Group B conjures up images of flame-spitting monsters, chaotic soundtracks and hordes of rallying faithful risking it all for a glimpse of the pandemonium. Lancia was at the forefront of the battle with its 037 and Delta S4 weaponry.
If ever there was an adjective to wholly summarise arguably the wildest years of world rally competition, it would be superlative. We’re speaking, of course, of the Group B era. Almost mythical in status, it spanned only five seasons from 1982 until its demise at the end of 1986, but it’s a period that’s destined to hold reverence among fans forever. Not only was it responsible for a collection of machinery pushing (and exceeding) the limits of outright performance with seemingly physics-defying pace, but the involvement beyond the drivers and manufacturers themselves was something to behold. Spectators clamoured en masse to witness their heroes dancing from peak to peak of Finland’s swooping topography or skating across the ice of Sweden’s winter wonderland. And Kiwis got a share of the action, with the rifle-crack bangs echoing across Aotearoa’s valleys as the world’s best chucked gravel over number-eight wire fences with deft application of the right foot.
All of this was down to the Group B regulations. These essentially removed many of the cost implications for manufacturers to homologate rally weaponry that only a year prior had seemed the stuff of dreams. Manufacturers only needed to produce 200 examples of their chosen machine – far fewer than the 5000 required for Group A – and although the original Audi Quattro was homologated under the previous Group 4 rules, it’s evolution as a Group B car was, without doubt, responsible for the arms race that was to follow.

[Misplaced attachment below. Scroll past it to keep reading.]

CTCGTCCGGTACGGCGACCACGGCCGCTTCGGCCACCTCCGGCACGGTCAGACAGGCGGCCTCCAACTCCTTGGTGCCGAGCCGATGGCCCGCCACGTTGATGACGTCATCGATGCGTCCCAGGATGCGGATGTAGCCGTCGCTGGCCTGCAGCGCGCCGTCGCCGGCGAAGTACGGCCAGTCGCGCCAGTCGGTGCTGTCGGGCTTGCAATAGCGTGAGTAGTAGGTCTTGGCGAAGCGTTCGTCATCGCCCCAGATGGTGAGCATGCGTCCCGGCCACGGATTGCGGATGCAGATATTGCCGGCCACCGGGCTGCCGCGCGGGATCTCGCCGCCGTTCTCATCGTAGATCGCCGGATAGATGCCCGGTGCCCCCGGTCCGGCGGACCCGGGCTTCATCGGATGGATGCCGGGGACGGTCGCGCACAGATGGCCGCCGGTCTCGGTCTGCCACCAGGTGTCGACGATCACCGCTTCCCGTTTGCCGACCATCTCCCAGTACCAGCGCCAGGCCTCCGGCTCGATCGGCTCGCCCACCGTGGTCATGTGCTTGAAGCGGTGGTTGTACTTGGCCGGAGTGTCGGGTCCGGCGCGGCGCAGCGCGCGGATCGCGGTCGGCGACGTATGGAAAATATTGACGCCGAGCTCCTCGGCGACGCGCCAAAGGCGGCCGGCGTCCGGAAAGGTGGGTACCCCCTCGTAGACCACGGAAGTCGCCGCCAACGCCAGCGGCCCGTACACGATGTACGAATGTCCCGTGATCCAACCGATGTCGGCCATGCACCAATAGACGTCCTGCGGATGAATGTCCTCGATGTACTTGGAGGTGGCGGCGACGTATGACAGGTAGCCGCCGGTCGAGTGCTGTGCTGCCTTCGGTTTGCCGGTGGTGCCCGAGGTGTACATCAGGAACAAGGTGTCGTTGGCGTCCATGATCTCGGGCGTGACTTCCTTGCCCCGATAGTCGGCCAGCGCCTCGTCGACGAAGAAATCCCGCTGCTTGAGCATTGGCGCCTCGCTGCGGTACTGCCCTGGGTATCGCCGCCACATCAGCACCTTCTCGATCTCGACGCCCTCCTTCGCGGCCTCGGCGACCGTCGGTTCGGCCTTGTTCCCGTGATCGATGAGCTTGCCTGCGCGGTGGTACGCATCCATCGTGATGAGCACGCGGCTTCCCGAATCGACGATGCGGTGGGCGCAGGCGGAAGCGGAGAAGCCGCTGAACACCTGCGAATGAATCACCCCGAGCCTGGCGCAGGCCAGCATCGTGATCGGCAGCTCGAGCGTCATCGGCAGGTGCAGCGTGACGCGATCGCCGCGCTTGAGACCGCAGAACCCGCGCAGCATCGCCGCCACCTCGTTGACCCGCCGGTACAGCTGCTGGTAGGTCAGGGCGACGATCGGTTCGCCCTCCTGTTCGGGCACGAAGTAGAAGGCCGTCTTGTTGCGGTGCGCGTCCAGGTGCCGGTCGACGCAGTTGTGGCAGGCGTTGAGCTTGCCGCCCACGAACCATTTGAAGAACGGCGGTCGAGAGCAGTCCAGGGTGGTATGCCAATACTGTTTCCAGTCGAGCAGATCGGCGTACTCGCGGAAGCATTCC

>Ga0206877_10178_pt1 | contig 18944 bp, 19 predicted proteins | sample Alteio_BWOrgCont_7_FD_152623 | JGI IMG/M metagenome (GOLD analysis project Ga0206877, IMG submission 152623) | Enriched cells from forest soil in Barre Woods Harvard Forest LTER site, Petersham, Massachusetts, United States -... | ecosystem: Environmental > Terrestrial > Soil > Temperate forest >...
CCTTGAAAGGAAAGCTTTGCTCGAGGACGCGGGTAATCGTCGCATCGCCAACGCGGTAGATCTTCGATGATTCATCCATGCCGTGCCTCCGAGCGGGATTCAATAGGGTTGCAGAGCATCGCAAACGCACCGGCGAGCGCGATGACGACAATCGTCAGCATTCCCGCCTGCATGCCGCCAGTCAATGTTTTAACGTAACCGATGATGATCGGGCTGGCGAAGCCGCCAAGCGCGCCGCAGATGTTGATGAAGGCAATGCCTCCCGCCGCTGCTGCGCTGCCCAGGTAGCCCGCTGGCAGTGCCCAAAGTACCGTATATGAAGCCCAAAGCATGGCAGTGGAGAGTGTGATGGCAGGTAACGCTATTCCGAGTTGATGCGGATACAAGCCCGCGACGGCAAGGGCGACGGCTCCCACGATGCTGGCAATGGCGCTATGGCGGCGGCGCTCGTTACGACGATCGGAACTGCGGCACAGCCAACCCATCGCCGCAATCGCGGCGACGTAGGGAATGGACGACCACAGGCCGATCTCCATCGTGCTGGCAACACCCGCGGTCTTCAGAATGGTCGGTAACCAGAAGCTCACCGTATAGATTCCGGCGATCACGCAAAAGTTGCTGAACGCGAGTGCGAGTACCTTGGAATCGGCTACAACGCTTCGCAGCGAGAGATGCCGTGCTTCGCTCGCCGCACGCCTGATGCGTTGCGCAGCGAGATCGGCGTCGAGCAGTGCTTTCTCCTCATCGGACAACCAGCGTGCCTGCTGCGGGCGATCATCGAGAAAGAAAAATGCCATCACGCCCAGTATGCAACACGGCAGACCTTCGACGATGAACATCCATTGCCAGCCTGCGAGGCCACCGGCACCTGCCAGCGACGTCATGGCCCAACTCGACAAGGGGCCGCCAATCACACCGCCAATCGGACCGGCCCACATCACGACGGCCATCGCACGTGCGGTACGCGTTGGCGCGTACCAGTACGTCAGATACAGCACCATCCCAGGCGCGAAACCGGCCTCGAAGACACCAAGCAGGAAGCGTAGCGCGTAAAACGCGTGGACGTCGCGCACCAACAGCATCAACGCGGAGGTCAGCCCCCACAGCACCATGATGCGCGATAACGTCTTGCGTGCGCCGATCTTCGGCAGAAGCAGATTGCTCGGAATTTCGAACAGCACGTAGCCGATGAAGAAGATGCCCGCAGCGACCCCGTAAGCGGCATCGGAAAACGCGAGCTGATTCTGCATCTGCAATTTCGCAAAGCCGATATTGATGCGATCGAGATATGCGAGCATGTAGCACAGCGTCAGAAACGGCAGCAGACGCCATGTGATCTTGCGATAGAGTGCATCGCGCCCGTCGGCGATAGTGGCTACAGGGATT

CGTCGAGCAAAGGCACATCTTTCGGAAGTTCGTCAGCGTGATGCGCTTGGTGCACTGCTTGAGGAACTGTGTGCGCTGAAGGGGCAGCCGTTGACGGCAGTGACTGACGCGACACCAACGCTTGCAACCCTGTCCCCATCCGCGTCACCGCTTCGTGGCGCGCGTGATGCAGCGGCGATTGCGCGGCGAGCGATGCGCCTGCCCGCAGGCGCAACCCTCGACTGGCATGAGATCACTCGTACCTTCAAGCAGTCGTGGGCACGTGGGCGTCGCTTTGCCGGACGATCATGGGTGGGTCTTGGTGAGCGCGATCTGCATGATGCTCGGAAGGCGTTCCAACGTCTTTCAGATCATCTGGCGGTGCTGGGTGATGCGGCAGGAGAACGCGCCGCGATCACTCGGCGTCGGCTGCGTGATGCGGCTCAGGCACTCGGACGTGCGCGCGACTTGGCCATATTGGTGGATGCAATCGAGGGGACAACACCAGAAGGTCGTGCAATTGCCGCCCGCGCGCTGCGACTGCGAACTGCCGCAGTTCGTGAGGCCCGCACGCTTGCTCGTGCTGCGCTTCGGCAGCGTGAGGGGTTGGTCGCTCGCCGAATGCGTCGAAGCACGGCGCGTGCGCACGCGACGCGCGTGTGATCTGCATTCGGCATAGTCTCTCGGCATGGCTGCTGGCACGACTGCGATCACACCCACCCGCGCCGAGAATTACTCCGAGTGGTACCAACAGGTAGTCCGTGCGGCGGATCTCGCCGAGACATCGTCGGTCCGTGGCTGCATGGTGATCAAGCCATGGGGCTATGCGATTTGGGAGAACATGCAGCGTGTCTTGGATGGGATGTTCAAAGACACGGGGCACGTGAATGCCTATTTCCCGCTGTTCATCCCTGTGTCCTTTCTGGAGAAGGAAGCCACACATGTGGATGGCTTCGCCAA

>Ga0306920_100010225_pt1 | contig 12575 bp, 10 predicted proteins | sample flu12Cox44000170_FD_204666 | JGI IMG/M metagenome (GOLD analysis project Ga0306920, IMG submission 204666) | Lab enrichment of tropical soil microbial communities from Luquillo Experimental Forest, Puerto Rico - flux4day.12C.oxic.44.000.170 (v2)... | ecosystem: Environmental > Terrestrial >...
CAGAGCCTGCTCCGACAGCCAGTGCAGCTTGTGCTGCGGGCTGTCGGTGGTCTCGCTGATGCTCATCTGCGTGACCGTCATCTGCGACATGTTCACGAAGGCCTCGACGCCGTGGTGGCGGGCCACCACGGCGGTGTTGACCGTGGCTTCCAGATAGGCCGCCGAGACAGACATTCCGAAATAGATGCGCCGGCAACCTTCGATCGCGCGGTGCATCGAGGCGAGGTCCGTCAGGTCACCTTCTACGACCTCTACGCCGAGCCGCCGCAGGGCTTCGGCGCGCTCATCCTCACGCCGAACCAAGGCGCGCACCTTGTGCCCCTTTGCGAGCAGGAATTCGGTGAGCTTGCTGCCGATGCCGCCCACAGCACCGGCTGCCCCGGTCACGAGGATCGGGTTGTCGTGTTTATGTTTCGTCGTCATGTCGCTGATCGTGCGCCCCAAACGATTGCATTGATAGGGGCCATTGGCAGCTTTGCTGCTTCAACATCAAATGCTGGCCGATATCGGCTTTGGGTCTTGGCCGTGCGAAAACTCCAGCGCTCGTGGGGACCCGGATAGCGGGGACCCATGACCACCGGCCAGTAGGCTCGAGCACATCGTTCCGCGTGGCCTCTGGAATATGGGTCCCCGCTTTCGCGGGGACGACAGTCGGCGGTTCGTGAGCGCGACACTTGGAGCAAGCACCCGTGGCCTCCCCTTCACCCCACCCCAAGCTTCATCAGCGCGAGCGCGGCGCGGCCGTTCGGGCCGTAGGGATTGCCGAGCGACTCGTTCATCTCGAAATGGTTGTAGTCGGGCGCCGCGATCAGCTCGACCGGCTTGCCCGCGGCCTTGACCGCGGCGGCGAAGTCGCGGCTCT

Lancia wanted a piece of the action. By this stage, the marque was pretty much synonymous with rallying homologation specials and, in particular, engineering winners. The Stratos, famously the first car designed specifically for rallying, won three consecutive championships from 1974 to ‘76. Not only that, but it did it in characteristically Italian style, with a Bertone-designed ‘wedge’ bodyshell enveloping a Ferrari-derived 2.4 V6. It was an exercise in dominance, and despite a brief sabbatical, when Group B dawned Lancia decided it wanted more of the limelight.
Being part of the Fiat group, the development of Lancia’s initial Group B challenger would be handled by Abarth. When the FIA’s rules were announced in 1981, the Group B project was assigned the number ‘SE037,’ a moniker that in part would remain with the final product, bearing the traditional Lancia badge alongside the simple ‘037’ model name.
Rather than starting with a totally blank sheet, Lancia instead focused their efforts around an existing road car, and in the 037’s case, this was the Lancia Beta Montecarlo.
The Beta Montecarlo was no world-beater, however, despite typically-Italian sporting aesthetics. Behind the drivers head was a raucous 2.0 Lampredi twin-cam, pumping out at best around 120hp, with MacPherson strut suspension and little in the way of serious performance accoutrements.
And so Abarth’s team of engineers, headed up by Sergio Limone who mastered the Fiat 131 Group 4 rally car, took to the Montecarlo. Only the middle was retained, with Limone and his team effectively lopping off the front and rear sections and grafting newly-fabricated tubular ends onto the Montecarlo ‘capsule’. This was then all tied together with integrated roll protection, visible even when peering into the interior of the homologated ‘Stradale’ road car, of which 217 examples were eventually screwed together at Abarth and let loose.
Mac-strut suspension was hardly likely to cut it, so a double A-arm arrangement was bolted up, with an intriguing double-shock layout in the rear, coping with the bulk of the 037’s mid-mounted engine and transaxle. The shapely composite body was designed by Pininfarina, itself capable of low-drag, high-downforce performance – even more so when the later ‘Evolution’ variants hit the stages.